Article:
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Leaving your job to become a trader: good or bad idea?

Leaving your job to become a trader: good or bad idea?

Let's be clear about this right from the start: leaving your job to live off your own trading is a very bad idea. We repeat, it really is not a good idea. Once again: leaving everything behind to become a full-time trader is dangerous and risky!

Now that we have issued our warnings, let’s understand the logic behind these statements and be realistic about life. Yes, life, the real one!

What does living off trading mean?

Before embarking on the adventure that is personal trading and trying to live off it, one must ask oneself the following questions (and answer them clearly, preferably): What does becoming a self-employed trader mean? What does living off trading mean? What does it involve for you and your loved ones? Basically, how will you pay rent and cover expenses? How much money do you need to live every month? And on goes the list of considerations.

Reality is, professional traders who work in banks, management companies and hedge funds are paid. This is key. They have a salary that does not depend on performance. They have regular income. They have enough to cover personal costs on a daily basis, rent, credit, food, etc. Trading performance only impacts potential year-end bonuses.

Meanwhile, self-employed traders who have left their jobs and started their own business must be able to provide for themselves every day, every month. They are their own employer and have no "salary". They either have to enjoy a large safety capital to draw from or pay in money from trading profits or trading accounts each month.

Consult with your calculator

Like any business (because it is!) making financial projections and estimates is your wisest option. The first step is to find out how much money you need to live on every month.

Whether this amount comes from your savings or future trading gains, we all "burn cash" permanently, even for food!

Example: David wants to quit his job and live off being a full-time trader. All his monthly expenses (rent, food, leisure, various subscriptions...) add up to £3,000. Therefore, he needs to pay in at least £3,000 each month.

There are two possibilities:

  1.  He has enough savings and must then calculate how many months he can survive with this money.
  2.  He wants to pay himself with his trading gains. In this case, he must determine the level of performance or return he needs to achieve, according to his seed money. If he needs £3,000 a month (£36,000 € annually) and can reach 10% of annual performance, then his initial capital must be at least £36K / 10% = £360,000. In other words, he needs a capital of £360,000 to pay himself £3000 per month, this hoping to achieve a performance of 10%.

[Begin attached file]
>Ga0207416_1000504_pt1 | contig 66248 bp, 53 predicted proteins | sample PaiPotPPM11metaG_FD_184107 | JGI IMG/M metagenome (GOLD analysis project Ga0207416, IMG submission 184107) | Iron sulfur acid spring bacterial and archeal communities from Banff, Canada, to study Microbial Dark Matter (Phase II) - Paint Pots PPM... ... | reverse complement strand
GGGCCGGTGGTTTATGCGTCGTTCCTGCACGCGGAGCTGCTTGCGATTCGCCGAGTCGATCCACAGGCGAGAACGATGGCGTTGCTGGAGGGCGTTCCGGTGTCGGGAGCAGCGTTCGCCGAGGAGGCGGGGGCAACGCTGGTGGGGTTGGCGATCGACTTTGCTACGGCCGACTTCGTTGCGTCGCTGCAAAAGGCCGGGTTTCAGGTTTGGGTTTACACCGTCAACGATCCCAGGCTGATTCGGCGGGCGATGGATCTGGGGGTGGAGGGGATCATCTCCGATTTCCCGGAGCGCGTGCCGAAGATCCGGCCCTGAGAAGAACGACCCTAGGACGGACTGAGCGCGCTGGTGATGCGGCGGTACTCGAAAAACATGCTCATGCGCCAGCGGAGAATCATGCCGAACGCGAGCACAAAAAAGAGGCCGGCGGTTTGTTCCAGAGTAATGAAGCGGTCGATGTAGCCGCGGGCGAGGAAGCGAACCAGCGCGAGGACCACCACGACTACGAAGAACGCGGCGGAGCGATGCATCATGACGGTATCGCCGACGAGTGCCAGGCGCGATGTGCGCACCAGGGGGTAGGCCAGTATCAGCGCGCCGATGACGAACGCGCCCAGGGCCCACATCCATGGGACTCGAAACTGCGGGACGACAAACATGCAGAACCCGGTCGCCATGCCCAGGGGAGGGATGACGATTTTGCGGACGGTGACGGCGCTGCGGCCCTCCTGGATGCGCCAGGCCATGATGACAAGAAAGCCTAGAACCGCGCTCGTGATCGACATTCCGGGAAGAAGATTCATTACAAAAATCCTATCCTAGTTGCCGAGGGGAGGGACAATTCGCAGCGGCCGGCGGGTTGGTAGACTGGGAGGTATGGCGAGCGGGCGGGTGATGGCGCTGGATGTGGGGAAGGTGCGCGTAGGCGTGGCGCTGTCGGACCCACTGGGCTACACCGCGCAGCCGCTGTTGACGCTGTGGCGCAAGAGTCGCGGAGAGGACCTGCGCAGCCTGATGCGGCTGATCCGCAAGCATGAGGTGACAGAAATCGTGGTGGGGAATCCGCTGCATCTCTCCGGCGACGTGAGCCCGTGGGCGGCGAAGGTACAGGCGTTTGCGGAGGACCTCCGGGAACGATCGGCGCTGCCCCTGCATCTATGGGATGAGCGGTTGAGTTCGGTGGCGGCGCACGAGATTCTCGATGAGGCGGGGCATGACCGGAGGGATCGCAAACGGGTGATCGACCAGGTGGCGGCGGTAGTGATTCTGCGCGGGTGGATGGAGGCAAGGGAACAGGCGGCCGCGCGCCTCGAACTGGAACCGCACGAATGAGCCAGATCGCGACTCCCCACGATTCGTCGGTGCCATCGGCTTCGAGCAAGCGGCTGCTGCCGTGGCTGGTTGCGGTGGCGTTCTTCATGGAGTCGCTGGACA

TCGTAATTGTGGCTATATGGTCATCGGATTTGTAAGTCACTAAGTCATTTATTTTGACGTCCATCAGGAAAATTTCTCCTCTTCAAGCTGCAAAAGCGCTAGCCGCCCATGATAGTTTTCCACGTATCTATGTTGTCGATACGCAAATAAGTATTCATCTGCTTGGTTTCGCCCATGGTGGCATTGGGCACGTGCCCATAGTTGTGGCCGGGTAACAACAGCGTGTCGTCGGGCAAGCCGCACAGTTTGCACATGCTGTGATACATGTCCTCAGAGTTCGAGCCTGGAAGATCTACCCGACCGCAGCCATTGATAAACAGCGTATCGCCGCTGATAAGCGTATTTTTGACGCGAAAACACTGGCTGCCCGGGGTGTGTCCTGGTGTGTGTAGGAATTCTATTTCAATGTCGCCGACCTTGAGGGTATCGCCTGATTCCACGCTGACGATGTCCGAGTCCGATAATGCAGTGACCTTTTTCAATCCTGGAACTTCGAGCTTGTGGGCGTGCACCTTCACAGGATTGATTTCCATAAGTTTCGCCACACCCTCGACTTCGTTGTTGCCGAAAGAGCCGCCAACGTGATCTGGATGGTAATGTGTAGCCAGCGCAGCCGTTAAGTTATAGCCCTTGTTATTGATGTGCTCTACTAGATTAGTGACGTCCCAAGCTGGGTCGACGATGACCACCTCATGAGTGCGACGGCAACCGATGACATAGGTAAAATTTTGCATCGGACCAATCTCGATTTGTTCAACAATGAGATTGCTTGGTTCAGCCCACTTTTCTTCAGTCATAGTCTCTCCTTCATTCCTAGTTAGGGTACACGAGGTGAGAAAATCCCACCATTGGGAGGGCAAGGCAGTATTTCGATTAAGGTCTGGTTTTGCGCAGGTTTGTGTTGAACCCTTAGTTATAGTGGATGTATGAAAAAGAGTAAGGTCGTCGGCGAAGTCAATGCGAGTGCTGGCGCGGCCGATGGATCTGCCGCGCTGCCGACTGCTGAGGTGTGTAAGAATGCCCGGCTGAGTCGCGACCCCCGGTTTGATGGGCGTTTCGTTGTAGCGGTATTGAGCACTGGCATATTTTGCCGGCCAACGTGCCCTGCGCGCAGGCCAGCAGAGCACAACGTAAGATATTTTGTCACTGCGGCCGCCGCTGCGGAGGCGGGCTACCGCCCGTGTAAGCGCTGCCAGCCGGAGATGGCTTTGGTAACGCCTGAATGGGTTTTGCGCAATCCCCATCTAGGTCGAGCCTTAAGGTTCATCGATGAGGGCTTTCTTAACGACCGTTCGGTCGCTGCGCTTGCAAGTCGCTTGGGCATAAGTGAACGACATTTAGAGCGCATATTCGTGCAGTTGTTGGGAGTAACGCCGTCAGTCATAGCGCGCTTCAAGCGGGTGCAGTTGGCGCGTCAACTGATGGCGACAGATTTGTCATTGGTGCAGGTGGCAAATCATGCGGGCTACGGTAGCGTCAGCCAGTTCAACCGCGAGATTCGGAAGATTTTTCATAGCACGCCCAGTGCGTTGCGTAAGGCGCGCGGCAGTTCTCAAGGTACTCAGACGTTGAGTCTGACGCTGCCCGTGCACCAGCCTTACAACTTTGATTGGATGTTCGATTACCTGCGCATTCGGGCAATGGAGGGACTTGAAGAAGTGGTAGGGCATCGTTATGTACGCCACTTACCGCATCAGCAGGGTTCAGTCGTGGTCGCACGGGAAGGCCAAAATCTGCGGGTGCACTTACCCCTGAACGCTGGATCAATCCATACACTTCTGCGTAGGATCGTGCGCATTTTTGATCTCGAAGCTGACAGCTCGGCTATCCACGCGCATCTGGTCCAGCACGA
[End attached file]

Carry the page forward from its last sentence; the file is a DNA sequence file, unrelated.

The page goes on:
Of course, the assumption of an annual performance of 10% may seem low but you need to be conservative about such things.

Be successful in the long run

Indeed, it is not only a question of getting good results over a few months. If you decide to leave your job, you will have to think long term, i.e. several years. Performance is necessary every month, every year. You need to cash blank months, months with losses. No need for discouragement, just perseverance.

To give yourself the best possible odds, it is better to have several years’ worth of trading history. You can reduce uncertainty, even if past performances are not necessarily repeated in the future.

Banking on security

In order to reduce risks, it is best to test the concept and simulate performances, expenses, living costs, and so on.

It is also essential to have a financial security buffer. On top of your trading capital, having substantial savings will help you survive in difficult times.

In your performance projections, being conservative and cautious is paramount. Continuous positive performance is almost impossible.


You will have understood that wanting to become an independent trader as one’s main job requires experience and careful consideration.

One must avoid fantasizing or dreaming at all costs: living off trading is very difficult, and most people do not succeed nor will they ever. Professional traders have wages, whether they win or lose on the markets.

Psychological aspects must not be overlooked either. Having one’s life depend on performance and results and the obligation to generate continuous gains causes stress and can affect results.

Our advice is to keep your job and build "passive" income otherwise (with real estate for example). Once you have a source of income other than work, devote yourself to trading!

Last Update on 28/02/19

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